The Greek philosopher Plato was a native of Athens. Born in 427 B.C.E, he was of distinguished aristocratic lineage on both his mother’s and father’s side. He came of age during a time of extraordinary change and crisis in Athens. The Mediterranean empire that the city-state had established in the middle part of the 5th century came apart; it suffered a long, bitter, and brutal war with its military rival Sparta and was convulsed by political and social chaos that resulted from incompetent democratic and authoritarian governments.
It was an age of corruption and uncertainty—in morals, manners, and mind. The citizens of the city, who once prided themselves at being at the center of Greek philosophy and intellectual culture, had it seemed given up on their old standards and ideals. By the time Plato entered adulthood his fellow citizens had come to measure all things by the passions of the mob and the contingencies of power.
The madness of all that he saw around him drove the young Plato into action. After the Greek state murdered his mentor and friend Socrates in 399 B.C.E. Plato took up the work of the great gadfly and turned it into a body of philosophy that remains, in the view of many scholars, unsurpassed.
Plato wrote a great deal. Most of his work has been lost. What we have comes from Thrasyllus, a Platonist philosopher who lived in the Greek city of Alexandria in Egypt in the early first century of the Common Era.
Plato’s Dialogues give us plenty of insight into his way of thinking. The latter consists of a method and dialectic inspired partly by Socrates and partly by his native genius. Much of what Plato thought and said was in response to the moral and mental decadence that he lived through. And it is for this reason that he is most relevant to the times we live in.
As a man of the modern world, you should think like Plato—sometimes. Two of his ideas are especially useful.
The first is being exact—that is, clear and distinct—in the use of language. Most of Plato’s dialogues involve an exhaustive intellectual effort to get at the true meaning of important terms. Much like today, terms such as love, justice, piety, patriotism, and the like were used quite loosely in Plato’s time. He attempts to derive a fixed conception for these words so as to free them from the clutches of frauds and demagogues.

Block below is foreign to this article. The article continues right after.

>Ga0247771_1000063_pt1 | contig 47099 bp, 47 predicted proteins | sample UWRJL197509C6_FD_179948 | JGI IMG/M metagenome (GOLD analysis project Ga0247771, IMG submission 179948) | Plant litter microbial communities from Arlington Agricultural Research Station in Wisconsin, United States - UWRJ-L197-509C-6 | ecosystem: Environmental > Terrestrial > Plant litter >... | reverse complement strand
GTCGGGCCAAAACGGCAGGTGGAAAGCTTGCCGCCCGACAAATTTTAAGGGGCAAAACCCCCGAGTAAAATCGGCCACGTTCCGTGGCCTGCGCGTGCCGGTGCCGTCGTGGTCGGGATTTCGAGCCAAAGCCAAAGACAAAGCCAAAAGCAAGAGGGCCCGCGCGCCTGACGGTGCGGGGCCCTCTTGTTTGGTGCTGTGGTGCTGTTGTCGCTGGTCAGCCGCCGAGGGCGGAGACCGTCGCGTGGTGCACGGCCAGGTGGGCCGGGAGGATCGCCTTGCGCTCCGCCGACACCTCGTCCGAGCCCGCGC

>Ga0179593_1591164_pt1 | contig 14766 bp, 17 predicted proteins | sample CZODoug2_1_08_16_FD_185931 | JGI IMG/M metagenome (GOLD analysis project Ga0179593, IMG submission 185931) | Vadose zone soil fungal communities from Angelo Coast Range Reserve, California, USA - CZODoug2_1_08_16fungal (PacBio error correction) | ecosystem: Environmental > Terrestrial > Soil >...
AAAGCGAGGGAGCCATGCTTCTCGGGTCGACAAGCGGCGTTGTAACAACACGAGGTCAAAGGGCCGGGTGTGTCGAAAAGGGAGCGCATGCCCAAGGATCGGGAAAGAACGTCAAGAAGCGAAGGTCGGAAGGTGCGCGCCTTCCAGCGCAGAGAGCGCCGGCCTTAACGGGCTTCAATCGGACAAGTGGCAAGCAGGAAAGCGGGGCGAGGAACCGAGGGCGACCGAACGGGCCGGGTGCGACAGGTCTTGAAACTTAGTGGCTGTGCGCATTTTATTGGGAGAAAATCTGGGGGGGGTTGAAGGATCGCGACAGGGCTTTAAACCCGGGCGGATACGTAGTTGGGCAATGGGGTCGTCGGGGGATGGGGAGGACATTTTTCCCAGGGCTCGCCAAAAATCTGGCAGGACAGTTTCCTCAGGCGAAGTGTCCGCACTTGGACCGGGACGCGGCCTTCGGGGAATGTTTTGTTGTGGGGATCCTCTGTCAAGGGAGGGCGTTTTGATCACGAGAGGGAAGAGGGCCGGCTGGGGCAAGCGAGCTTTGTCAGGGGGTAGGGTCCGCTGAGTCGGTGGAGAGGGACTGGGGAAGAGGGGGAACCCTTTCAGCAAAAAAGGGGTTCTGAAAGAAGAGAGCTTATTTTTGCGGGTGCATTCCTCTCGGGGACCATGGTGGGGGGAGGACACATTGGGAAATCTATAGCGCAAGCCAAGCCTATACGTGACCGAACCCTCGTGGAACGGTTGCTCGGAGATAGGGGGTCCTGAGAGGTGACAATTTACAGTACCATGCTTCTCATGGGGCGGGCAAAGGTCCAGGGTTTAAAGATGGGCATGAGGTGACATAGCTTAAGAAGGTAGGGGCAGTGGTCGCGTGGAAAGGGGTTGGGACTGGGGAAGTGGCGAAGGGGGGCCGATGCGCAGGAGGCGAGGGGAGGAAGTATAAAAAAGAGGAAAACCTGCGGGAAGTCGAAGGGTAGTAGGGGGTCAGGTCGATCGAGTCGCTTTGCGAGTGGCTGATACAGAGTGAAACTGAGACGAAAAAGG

This kind of thinking is desperately needed today; and not only in our political discourse. I am sure that in your professional life you encounter people who like to use jargon and highfalutin technical terms. Such people tend to be confused and uncertain in mind. But no one says anything because no one wants to appear to be without the knowledge that they think everyone else has. You should make a point of being the one person who insists on clarity in thought and language.
Another important lesson to take from Plato concerns the notion of virtue—of truth, goodness, beauty, and excellence. We live in dark and cynical times. It is easy, and quite understandable, to believe that virtue in any form is without meaning: that spin has replaced truth, power has replaced goodness, novelty has replaced beauty, and utility has replaced excellence.
But you need not fall into this trap. As long as you are a living, thinking man you can decide to formulate rich and workable conceptions of all such virtues and make it a point to value them in your life.
It is a far gone conclusion that you could not succeed in the world if you went around philosophizing all the time. But thinking like Plato at least some of the time can bring joy and meaning to your life.
Article from: TSB Magazine | Dating and Lifestyle Advice for Men, by Christopher Reid
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